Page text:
Mind Matters — Expressing Oneself

So what is the connection between love, affection, and the freedom and safety to be oneself? Love and affection are not equals. As David Richo reminds us in his book How To Be an Adult in Relationships, “… as one finger is not the hand, so affection is not love, but only part of it. To be held and cuddled but not allowed later to make choices freely and without blame will soon be revealed as inadequate and untrustworthy.” (p. 36)

Being an adult capable of having mature relationships presupposes that when we were children we were able to be ourselves, able to let our wishes and needs and fears and feeling be expressed without recrimination. When we were angry or sad as a child, for example, if we were told not to feel or reminded “you don’t really feel that way” we were not able to honor our true selves. On the other hand, in a family where it is safe to be true to self, we can express feelings and still be accepted.

Remember: feelings are not bad or good, they simply are. What we do with them is another matter—taking anger into inappropriate actions of hurting self or others is never acceptable, but acknowledging the feelings that arise is. A controlling atmosphere that constricts the freedom to be true to self is where we are told what to think and how to feel. Control is not the same as limits. As Richo reminds us, “Control is meant to make you what others need you to be. Limit-setting makes it safe for you to be yourself. … We can’t achieve freedom without limits. They are the holding environments in which we flourish.” (p. 39)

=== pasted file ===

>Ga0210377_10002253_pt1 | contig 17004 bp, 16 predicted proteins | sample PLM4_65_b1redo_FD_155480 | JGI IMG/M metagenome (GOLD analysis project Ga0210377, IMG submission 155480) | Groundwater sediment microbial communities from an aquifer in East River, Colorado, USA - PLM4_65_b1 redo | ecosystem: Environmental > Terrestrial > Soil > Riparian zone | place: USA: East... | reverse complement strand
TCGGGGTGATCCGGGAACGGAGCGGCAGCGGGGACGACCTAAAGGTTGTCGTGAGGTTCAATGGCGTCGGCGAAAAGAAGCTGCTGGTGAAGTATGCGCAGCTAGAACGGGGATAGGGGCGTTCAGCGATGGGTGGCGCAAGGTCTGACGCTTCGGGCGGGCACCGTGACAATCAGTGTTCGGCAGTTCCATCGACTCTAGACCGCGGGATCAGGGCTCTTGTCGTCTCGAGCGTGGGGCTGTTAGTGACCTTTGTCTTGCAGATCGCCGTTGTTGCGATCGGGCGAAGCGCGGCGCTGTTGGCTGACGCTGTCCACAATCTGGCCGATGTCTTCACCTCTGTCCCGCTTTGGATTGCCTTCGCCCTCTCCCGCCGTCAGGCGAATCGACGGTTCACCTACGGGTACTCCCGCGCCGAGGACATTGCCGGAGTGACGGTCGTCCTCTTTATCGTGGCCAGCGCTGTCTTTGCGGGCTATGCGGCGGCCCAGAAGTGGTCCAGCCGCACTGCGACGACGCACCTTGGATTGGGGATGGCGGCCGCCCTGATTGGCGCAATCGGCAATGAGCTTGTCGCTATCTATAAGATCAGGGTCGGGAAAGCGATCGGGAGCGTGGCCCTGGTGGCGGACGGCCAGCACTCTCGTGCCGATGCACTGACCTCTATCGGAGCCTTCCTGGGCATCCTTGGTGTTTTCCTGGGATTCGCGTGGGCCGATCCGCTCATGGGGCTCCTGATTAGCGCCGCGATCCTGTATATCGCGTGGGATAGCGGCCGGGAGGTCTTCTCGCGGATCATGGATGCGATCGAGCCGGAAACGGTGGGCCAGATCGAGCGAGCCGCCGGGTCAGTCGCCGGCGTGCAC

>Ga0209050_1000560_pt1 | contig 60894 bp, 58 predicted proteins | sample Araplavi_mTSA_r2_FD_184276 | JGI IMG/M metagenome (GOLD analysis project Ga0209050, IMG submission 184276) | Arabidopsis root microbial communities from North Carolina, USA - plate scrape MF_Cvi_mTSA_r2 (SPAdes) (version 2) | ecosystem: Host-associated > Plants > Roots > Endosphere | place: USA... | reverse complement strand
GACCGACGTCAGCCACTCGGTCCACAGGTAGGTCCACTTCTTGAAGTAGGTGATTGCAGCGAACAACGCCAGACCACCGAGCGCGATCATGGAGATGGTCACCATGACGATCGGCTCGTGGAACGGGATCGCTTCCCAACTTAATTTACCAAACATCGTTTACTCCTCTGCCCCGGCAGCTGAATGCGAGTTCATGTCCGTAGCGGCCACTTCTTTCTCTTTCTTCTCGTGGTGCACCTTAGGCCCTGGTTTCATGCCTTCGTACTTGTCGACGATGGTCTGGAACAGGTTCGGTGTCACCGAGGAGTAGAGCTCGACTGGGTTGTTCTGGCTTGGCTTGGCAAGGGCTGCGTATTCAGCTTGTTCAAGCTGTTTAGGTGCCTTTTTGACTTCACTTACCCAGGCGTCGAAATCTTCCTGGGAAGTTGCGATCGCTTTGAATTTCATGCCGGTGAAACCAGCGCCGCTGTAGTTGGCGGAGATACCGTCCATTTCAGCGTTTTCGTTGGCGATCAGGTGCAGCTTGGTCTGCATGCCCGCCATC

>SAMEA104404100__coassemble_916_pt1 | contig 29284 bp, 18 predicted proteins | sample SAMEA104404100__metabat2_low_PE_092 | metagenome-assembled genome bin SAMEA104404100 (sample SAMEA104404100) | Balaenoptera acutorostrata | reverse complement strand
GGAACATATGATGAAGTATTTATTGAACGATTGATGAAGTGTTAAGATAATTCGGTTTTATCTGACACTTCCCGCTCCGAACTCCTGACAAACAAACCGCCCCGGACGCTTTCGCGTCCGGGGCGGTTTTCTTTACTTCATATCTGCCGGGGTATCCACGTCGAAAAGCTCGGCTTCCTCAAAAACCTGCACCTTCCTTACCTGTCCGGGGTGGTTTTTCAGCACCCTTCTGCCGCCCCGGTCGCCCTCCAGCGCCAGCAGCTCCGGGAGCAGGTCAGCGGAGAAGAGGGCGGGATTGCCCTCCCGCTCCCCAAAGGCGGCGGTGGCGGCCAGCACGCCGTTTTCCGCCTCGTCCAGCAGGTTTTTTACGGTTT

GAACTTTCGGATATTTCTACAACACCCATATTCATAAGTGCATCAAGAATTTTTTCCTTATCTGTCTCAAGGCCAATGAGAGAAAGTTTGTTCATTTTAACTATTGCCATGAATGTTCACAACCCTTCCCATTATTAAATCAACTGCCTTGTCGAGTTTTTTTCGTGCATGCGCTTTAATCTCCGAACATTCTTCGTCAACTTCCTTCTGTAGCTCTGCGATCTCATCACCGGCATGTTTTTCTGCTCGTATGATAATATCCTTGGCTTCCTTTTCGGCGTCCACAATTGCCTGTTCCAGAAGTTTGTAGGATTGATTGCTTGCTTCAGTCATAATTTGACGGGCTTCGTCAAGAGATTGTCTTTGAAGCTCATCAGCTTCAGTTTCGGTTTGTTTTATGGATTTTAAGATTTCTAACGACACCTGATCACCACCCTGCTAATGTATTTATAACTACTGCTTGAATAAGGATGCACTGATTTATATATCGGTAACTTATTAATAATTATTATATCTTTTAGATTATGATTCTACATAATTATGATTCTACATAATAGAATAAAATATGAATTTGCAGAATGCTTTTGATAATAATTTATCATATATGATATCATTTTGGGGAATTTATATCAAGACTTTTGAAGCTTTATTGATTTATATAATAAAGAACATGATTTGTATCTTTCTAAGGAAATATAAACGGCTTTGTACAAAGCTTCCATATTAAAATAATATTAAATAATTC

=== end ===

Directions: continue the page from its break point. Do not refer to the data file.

Many of us, however, have grown up in families where being ourselves would mean losing the love that was available only on condition we act and feel in ways that suited our family of origin. As David Richo lovingly frames this, “Trying to live in accord with the wishes and needs of others is like being a cygnet and trying to become a duck just because you find yourself living in a duck pond. The false self is that of a conformist who is a royal heir in hiding.” (p. 37)

Perhaps, then, developing into a psychologically healthy adult means becoming free to own one’s own nobility!